The successful results of the restiffic clinical trial were published in the Journal of the American Osteopathic Association in July 2016, in the article “Targeted Pressure on Abductor Hallucis and Flexor Hallucis Brevis Muscles to Manage Moderate to Severe Primary Restless Legs Syndrome” by Phyllis J. Kuhn, MS, PhD; Daniel J. Olson, DPM; John P. Sullivan, MD. To view the article on the JAOA’s website, click here.
Introduction: Restless legs syndrome (RLS) is a neurological disorder that causes unpleasant sensations and a need or urge to move the legs. The sensations are often described as burning, creeping, tugging, or feeling like insects are crawling inside the legs. The symptoms commonly develop when a person is at rest and tries to relax or go to sleep. RLS inhibits people from sleeping, which can lead to depression and a poor quality of life.
Until now, potent drugs including opioids, central nervous system depressants, and dopamine agonists have been used to ease symptoms, but each of these is accompanied by many negative side effects. Examples include dizziness, nausea, vomiting, and the risk of addiction.
restiffic is a drug-free solution to RLS. It is a revolutionary foot wrap consisting of a compressive pad and a hook and loop system, designed to exert a gentle, relaxing pressure on the abductor hallucis and flexor hallucis brevis muscles in the foot. This pressure reduces the symptoms of RLS.
Method: A clinical trial was administered to test the efficacy and safety of restiffic. The Principal Investigator of the clinical trial was Daniel J. Olson, DPM; Sub-Investigators were John P. Sullivan, MD and Frederick J. Tomassi, DPM. It was a single arm, open label clinical trial with a repeated measures design. The study population consisted of 30 otherwise healthy adults, mean age 51.5 years (range 30 to 75 years), diagnosed with moderate to severe primary RLS.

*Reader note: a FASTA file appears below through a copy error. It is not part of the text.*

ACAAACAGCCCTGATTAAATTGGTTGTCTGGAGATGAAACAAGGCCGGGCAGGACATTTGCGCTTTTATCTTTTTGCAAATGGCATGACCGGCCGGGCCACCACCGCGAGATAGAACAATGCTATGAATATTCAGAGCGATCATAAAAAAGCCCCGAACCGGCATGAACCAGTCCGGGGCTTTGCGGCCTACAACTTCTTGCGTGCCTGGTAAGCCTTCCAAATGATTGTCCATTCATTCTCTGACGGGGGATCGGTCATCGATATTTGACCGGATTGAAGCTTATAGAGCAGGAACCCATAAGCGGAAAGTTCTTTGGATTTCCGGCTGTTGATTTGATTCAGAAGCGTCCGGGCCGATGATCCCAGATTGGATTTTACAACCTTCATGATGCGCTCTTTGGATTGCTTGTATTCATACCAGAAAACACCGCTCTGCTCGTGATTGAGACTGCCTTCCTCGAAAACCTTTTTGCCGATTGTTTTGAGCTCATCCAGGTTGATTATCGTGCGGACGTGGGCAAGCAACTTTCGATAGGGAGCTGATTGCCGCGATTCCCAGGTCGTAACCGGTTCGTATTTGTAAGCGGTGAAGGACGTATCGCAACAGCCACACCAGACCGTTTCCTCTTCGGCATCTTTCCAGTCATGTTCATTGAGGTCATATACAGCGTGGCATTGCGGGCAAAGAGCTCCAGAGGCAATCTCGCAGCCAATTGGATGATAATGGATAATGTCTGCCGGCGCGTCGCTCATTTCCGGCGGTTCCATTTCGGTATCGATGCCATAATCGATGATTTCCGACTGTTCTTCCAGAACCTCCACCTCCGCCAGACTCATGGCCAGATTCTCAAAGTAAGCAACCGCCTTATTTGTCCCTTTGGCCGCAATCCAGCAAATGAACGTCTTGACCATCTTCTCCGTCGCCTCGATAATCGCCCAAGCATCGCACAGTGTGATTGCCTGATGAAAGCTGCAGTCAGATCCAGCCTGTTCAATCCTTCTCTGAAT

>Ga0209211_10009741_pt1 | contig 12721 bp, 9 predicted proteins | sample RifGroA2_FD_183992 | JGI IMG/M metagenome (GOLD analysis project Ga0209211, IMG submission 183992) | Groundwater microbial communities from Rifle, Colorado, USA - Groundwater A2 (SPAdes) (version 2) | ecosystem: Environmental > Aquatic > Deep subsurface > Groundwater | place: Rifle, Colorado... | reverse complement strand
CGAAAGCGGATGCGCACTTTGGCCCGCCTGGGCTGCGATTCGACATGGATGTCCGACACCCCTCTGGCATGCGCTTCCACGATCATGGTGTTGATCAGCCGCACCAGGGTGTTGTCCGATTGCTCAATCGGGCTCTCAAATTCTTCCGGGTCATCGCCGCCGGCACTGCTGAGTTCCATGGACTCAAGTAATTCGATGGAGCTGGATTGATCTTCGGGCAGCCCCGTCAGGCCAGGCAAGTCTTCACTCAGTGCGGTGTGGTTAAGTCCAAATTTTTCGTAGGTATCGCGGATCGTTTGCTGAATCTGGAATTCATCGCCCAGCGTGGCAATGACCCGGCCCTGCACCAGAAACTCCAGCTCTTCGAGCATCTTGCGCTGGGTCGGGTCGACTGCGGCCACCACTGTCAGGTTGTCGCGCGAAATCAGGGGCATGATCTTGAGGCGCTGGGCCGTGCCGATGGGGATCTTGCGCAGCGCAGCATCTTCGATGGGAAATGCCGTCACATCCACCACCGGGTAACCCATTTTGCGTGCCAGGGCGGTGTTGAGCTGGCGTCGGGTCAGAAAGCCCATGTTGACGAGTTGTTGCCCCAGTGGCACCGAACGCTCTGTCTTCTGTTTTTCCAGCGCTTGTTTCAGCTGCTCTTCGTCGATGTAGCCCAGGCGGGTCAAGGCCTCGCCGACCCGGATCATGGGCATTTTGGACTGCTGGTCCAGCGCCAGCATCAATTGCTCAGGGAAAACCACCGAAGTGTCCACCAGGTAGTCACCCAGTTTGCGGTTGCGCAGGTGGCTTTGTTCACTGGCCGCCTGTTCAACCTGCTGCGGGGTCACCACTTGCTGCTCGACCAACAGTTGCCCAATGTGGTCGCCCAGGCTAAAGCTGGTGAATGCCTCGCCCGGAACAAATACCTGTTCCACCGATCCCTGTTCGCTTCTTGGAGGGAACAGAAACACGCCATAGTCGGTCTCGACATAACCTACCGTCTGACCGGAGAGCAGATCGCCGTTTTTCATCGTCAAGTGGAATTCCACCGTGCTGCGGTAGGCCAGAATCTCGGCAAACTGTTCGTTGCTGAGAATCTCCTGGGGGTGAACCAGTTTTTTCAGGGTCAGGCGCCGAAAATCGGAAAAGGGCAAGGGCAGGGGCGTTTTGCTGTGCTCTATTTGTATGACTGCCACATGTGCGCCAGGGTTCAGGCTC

Efficacy was measured using the International RLS Study Group (IRLSS) Rating Scale, with scores ranging from 0 to 30 (30 being the most severe), and the physician-generated Clinical Global Impression (CGI) Scale, measuring severity, improvement, and Efficacy Index (EI). Safety was assessed by recording adverse events, analyzing the severity, and the relationship to the restiffic device.
During the study, patients recorded their RLS symptoms over 8 weeks. After one week of observation without treatment, patients were given a pair of restiffic devices for Weeks 2 through 4. The devices were removed for Week 5, and returned to the patients for Weeks 6 through 8.
Results: In Week 1, all patients exhibited severe symptoms of RLS, with an average patient IRLSS score of 25.05 (“severe”). When patients began wearing the devices, many experienced relief after just 24 hours of therapy (Day 8), with the mean IRLSS score decreasing from 25.05 to 16.94 (“moderate”) in just one day. Patients’ RLS symptoms decreased significantly and continually over the course of the next three weeks, with an average IRLSS scores at the end of Week 4 of 10.88 (“mild”). When the devices were removed for Week 5, patients once again experienced severe RLS symptoms, though not as high as initially seen in Week 1. In Weeks 6 through 8, patients again showed significant and continued decreases in their RLS symptoms while wearing the restiffic devices.
Over the course of the trial, patients exhibited an average 69% reduction in the severity of their symptoms, with the average patient IRLSS score at the end of the trial being 7.83, for an overall reduction of 17.22 points. This represents an improvement from “severe” to “mild” symptoms.
Based on the study results and the low-risk nature of the device, restiffic was cleared by the FDA as a Class 1 device for prescription use to support positive RLS diagnosis.
How do I get restiffic for my patients? If you are a clinician interested in providing restiffic for your patients, email us at email@example.com or call us at (800) 633-6334.